Execution puts Md. with 22 other states

May 18, 1994|By Scott Shane | Scott Shane,Sun Staff Writer

An article on the death penalty in Wednesday's edition incorrectly reported the year of the Supreme Court's decision in Furman vs. Georgia, which held that the death penalty was being applied in an unconstitutional manner.

The decision was announced in 1972.

The Sun regrets the errors.

In taking the life of John Thanos early yesterday, Maryland became the 23rd state to carry out the ultimate punishment since the Supreme Court lifted an unofficial ban on the death penalty in 1976.

But while 11 states have resumed executions just since 1990, the number of executions remains a small fraction of the level in the early decades of this century: 38 executions nationwide last year, for instance, compared to 200 in the peak year of 1936.


The vast majority of executions have been carried out in the South, with Texas, Florida and Virginia alone accounting for more than half the prisoners put to death during the last 17 years. Thirteen states, mostly in the North, and the District of Columbia have no death penalty statute. Fourteen others have a death penalty, but have not yet executed anyone.

By starting with the execution of a white man, and thus avoiding the divisive issue of discrimination against black prisoners, Maryland followed the example of 21 of the 23 states implementing the death penalty. Of the 240 Americans executed since 1976, 55 percent have been white, 39 percent black, 14 percent Hispanic and 1 percent native American.

Like Thanos, the first prisoners executed in eight of the 23 states hastened their deaths by voluntarily abandoning the appeals process, which can take as long as 14 years to exhaust.

Despite steadily growing support for the death penalty since the from a crime-weary public, capital punishment still deeply divides Americans along political, regional and racial lines. Like abortion and gun control, capital punishment remains a visceral issue whose partisans amass contradictory evidence but ultimately take their stand on faith.

"I'd say it's good Maryland finally did it," said Ernest van den Haag, a retired professor of jurisprudence at Fordham University and one of the nation's most prominent advocates of the death penalty. "I think it's just, and I hope it will reduce the murder rate."

With some 24,500 homicides and 38 executions last year, Mr. van den Haag said, the death penalty remains "largely symbolic" in the United States.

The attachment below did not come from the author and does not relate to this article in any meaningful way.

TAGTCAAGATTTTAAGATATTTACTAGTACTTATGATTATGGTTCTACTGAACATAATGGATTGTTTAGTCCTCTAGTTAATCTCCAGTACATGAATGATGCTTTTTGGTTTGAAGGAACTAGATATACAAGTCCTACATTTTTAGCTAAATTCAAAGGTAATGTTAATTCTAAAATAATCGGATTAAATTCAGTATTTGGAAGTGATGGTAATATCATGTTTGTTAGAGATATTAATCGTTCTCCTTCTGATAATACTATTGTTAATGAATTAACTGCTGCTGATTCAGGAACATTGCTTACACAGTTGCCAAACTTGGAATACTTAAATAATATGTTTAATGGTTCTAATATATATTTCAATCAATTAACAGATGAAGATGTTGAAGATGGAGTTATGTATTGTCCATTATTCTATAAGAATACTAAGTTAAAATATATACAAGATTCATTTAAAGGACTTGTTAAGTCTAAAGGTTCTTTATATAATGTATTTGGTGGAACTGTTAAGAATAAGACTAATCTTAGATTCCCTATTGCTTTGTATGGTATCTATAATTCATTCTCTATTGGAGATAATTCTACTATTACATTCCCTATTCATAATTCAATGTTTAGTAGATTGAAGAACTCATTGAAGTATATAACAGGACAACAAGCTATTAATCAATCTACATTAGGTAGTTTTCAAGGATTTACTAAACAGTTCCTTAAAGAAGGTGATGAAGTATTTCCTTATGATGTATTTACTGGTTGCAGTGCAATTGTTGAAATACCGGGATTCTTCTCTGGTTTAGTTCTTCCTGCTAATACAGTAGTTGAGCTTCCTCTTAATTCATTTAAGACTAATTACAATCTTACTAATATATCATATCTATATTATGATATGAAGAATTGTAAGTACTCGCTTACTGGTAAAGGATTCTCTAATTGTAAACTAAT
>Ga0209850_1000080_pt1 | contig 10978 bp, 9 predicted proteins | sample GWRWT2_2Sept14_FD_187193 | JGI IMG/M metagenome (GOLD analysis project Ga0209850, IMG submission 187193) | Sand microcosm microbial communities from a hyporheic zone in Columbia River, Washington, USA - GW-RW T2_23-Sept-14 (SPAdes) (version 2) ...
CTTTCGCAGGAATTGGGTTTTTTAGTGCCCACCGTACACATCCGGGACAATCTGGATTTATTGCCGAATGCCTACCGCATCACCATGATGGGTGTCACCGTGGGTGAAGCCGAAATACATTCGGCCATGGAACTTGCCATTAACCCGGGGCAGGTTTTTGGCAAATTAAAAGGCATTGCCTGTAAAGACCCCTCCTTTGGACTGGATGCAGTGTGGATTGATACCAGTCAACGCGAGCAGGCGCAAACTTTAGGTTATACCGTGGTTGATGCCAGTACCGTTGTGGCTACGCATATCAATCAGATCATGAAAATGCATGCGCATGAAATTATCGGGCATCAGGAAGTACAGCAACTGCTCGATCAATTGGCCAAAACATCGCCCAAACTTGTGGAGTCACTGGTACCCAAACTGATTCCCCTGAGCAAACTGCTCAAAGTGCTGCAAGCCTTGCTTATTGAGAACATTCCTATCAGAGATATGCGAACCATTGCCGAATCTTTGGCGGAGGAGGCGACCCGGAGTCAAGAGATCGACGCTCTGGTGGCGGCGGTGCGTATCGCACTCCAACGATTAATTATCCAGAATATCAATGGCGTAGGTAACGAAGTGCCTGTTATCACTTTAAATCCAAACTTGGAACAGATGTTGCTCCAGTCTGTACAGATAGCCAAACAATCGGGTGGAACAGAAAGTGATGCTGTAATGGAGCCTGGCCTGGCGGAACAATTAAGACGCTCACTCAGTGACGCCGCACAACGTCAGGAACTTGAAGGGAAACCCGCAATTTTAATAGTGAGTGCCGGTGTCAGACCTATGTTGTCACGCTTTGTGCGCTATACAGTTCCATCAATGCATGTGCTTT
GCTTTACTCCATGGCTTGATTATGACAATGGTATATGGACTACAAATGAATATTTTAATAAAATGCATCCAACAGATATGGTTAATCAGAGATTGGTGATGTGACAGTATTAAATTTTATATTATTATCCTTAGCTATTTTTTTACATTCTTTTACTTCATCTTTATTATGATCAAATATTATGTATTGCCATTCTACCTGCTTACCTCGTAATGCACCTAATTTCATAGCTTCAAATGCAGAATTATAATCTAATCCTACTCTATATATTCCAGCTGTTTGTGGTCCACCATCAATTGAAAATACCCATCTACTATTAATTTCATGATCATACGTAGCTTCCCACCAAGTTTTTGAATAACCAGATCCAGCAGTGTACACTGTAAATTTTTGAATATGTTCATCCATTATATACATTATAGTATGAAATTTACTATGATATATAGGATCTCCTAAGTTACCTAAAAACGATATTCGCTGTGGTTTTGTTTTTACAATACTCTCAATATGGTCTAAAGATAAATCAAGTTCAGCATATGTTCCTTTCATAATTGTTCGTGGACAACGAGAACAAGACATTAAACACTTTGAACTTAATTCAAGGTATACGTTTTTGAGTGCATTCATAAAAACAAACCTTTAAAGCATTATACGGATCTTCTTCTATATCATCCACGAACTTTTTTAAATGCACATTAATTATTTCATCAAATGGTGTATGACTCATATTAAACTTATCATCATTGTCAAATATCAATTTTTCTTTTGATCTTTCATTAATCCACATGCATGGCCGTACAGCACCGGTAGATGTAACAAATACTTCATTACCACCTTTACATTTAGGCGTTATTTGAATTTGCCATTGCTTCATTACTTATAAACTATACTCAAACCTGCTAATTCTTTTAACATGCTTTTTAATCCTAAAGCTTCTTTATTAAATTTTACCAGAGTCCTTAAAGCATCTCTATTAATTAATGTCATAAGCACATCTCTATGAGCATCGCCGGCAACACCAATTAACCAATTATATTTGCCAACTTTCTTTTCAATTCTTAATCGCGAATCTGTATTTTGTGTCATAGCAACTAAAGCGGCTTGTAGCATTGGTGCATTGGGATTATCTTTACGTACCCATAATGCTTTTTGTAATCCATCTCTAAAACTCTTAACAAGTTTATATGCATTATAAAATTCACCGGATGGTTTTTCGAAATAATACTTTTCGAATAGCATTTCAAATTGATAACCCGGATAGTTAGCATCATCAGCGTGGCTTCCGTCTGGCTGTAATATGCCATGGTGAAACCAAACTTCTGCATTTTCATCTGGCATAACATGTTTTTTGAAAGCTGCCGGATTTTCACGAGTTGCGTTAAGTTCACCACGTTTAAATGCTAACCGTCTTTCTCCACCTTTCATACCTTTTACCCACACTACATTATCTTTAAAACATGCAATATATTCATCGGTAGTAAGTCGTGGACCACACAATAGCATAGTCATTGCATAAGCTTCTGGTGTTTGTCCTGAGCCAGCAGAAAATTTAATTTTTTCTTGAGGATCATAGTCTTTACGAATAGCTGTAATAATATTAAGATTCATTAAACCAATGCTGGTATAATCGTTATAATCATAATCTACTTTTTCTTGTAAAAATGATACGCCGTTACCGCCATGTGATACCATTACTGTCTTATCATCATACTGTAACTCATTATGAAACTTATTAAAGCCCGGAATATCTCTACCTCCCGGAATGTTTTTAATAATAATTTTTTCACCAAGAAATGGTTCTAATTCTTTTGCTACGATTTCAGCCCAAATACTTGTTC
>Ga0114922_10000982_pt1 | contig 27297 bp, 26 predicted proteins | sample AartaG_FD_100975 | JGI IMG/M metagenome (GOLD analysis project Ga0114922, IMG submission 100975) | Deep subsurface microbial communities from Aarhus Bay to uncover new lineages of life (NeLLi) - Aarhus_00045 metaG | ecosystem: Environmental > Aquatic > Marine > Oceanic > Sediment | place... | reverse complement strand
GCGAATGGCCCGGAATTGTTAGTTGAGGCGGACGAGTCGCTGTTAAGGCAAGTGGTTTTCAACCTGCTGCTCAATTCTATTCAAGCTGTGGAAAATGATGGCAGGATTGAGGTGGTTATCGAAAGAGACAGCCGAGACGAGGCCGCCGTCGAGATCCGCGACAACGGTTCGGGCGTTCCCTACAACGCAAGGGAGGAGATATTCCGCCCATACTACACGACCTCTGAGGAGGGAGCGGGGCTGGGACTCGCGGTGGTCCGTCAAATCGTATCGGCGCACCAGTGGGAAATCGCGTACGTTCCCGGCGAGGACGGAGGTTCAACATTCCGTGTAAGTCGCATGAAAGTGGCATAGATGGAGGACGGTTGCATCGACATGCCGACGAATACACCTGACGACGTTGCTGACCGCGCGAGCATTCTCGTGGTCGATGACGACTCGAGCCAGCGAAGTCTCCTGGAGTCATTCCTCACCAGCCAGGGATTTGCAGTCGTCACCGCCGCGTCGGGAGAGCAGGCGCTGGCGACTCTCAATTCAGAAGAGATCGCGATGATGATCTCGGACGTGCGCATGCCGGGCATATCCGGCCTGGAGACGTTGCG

"We execute only 2 percent a year of prisoners on death row," he said. "Most of them will die of old age."

But he insisted that even at that rate, the death penalty does deter premeditated murder and is a rational reaction to crime.

"There is very little we can do about the root causes of crime," said Mr. van den Haag, a distinguished scholar at the Heritage Foundation. "I don't see how the government can get people to go back to religion or to family values. But the government can punish."

Hugo Adam Bedau, a professor of philosophy at Tufts University and awell-known opponent of capital punishment, expressed disappointment at the news about Thanos.

"I'm sorry to see this long moratorium come to an end in Maryland," Mr. Bedau said. "It's farcical, or tragic, depending on your point of view, to see how legislatures have restored the death penalty with no regard for whether it has any effect, apart from satisfying people's desire for vengeance."

He said the United States "anachronistically and inconsistently" retains the death penalty "while giving up most other brutal forms of punishment, such as flogging."

According to Amnesty International, 103 countries still impose the death penalty for some ordinary crimes. Fifty-three countries have abolished it altogether, including nearly every European state; 16 more apply it only in extraordinary circumstances, such as during wartime; and another 21 have not executed anyone in a decade or more.

Mr. Bedau said the widespread use of the death penalty in southern states is explained in part by Southerners' traditional advocacy of states' rights and resentment of meddling from Washington, especially in matters tinged with race.

After the Supreme Court ruled in 1976 in Furman vs. Georgia that the death penalty was being applied in an unconstitutional manner, southern states "enacted new death penalty statutes most quickly, with no research and no debate and only anger at those nine old men in Washington," Mr. Bedau said.

Moreover, he said, "unquestionably the death penalty in the South is connected to historical attitudes toward race," with blacks who kill whites disproportionately targeted.

Mr. van den Haag, by contrast, attributed the southern predominance in death cases to the fact that "the South is far more traditional than the North" and that "the North is more infected with liberal ideology." He said he thought racism was no longer a major factor.

In Texas, which leads the ranks of the death penalty states with 76 executions since 1982, execution has become routine.

"In 1982, we had hundreds of people waiting outside the prison," said Charles L. Brown, spokesman for the Texas Department of Criminal Justice. "Now there's almost nobody. We have five places for the media, and in a number of cases we've had only four takers. I guess after you've done 76, the interest isn't there."

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